In the UK, the average ounce of weed will set you back about £200. Unless you have a mate's rates thing going on with the grower, that is, or – conversely – you buy your weed off someone who very regularly fucks you over. But even if your dealer is the most unscrupulous of pisstakers, it's unlikely they'll be charging you upwards of £250 an ounce.
So to hear that "luxury" cannabis strains with names like "Birthday Cake", "Mochi" and "Chicken & Waffles" are being sold on Britain's streets for up to £700 an ounce comes as a bit of a surprise. What's more surprising still is that there's actually a market for this stuff. The main reasons? Clever marketing and (almost) guaranteed consistency.
The legalisation and, more importantly, commercialisation of cannabis markets in the US has spawned cannabis-producing brands whose products can only be bought in states where weed is legal. However, with the marketing of these brands living partly online, cannabis users all over the world have become aware of them, spawning international followings for these must-have "artisanal" products.
Dump this on top of the illegal cannabis markets of places like the UK – where relatively poor-quality weed is on offer from street dealers – and you create a global demand for products that are illegal in many of the places they're most sought after.
In their marketing campaigns, these brands offer reliability and consistency. And they're not lying: when buying name brand weed, you're more or less guaranteed to get the same thing the next time you buy it. The same can't be said for the scattershot you get off British street dealers. Top top things off, the fact you get this weed in a fancy branded baggie or jar – as opposed to an old bit of cling-film – surely can't hurt either.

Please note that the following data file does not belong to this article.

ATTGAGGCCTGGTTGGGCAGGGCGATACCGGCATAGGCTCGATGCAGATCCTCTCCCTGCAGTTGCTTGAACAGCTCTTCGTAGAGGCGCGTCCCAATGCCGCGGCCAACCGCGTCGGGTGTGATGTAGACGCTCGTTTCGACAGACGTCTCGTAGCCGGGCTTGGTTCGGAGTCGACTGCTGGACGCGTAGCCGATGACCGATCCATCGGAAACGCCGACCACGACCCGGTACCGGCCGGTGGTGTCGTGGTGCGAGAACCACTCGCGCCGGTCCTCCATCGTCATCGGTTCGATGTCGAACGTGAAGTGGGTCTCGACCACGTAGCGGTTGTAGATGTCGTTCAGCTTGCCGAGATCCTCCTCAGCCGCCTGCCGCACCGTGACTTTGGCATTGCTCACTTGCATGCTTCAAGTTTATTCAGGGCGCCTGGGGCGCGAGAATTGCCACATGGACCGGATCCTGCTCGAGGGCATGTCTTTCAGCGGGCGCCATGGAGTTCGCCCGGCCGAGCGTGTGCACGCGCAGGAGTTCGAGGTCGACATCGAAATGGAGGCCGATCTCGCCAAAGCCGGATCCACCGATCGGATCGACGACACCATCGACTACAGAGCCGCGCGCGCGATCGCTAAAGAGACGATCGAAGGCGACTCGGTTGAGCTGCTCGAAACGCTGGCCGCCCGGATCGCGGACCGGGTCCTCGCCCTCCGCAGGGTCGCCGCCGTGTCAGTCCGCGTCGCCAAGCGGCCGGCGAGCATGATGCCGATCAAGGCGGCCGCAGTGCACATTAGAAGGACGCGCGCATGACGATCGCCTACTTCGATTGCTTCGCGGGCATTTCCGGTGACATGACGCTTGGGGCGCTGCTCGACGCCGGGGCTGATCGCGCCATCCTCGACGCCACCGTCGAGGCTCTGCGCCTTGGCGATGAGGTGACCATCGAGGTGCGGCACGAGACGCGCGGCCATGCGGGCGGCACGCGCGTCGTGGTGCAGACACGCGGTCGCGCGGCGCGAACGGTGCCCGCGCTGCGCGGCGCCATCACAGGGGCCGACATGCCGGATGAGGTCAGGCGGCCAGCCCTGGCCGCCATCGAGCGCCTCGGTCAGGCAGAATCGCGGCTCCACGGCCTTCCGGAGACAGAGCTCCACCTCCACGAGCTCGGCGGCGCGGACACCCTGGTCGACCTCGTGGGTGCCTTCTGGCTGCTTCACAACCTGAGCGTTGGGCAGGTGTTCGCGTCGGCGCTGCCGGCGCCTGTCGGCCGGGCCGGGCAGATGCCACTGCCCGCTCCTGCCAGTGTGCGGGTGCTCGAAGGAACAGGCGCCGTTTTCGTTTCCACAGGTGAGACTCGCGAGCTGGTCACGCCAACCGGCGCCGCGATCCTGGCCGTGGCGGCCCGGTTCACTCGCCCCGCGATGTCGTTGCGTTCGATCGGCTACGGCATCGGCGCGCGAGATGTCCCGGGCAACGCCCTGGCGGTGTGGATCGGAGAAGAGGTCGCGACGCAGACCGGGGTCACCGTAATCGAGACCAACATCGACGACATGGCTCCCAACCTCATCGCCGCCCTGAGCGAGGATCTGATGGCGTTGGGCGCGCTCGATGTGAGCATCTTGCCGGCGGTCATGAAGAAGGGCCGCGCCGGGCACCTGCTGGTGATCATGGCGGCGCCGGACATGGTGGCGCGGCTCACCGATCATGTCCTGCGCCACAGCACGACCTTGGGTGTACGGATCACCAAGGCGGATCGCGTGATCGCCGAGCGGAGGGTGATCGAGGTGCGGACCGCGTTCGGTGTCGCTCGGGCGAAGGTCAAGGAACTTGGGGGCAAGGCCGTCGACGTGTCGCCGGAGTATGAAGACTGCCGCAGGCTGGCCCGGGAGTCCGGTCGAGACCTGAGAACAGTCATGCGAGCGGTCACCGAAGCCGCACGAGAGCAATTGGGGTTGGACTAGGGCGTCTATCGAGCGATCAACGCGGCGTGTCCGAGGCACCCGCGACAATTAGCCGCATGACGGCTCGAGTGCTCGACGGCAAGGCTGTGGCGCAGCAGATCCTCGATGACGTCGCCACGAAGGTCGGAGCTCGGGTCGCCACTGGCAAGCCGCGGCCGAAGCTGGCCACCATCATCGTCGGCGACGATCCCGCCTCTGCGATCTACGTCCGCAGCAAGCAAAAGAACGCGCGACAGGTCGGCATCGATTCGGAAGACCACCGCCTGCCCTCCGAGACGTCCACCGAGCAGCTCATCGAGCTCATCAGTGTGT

I met up with a cannabis dealer who calls himself "Collado". He's based in the West End of London and says he often sells this kind of product to dealers – not for them to re-sell, but for their own "persy" smoke.
"My prices range between £20 to £30 a gram, with a minimum of five grams call out," he said (so around two-and-a-half times what you'd normally pay for a gram). "I don't really do deals, only on ounces with some clients. The most expensive ounce I sold was for £700. People who come to me are usually not concerned with money. They have cash in their pockets."
Collado got some of his weed out. It was certainly more pungent and fresh-smelling than the average 20-bag of haze.
"It isn't just about potency," he said. "Some of the types I sell are less potent than some of the street weed. But they're much better. Smoother smoke, banging flavour and clear-headed stone. The people who've grown these flowers do it for the love and passion of cannabis; it's not grown in some dirty apartment by a Vietnamese slave who knows nothing about what he's doing."
Essentially, Collado's weed compared to your average street dealer stuff is like the difference between a 50p pack of peppers at Tesco and single, organic £1.50 pepper from Waitrose. But, just like the price discrepancy between those peppers, is the going rate for this imported weed really justified? I called some cannabis dispensaries in California and Colorado to find out why people are paying way above market rate for this supposedly superior weed.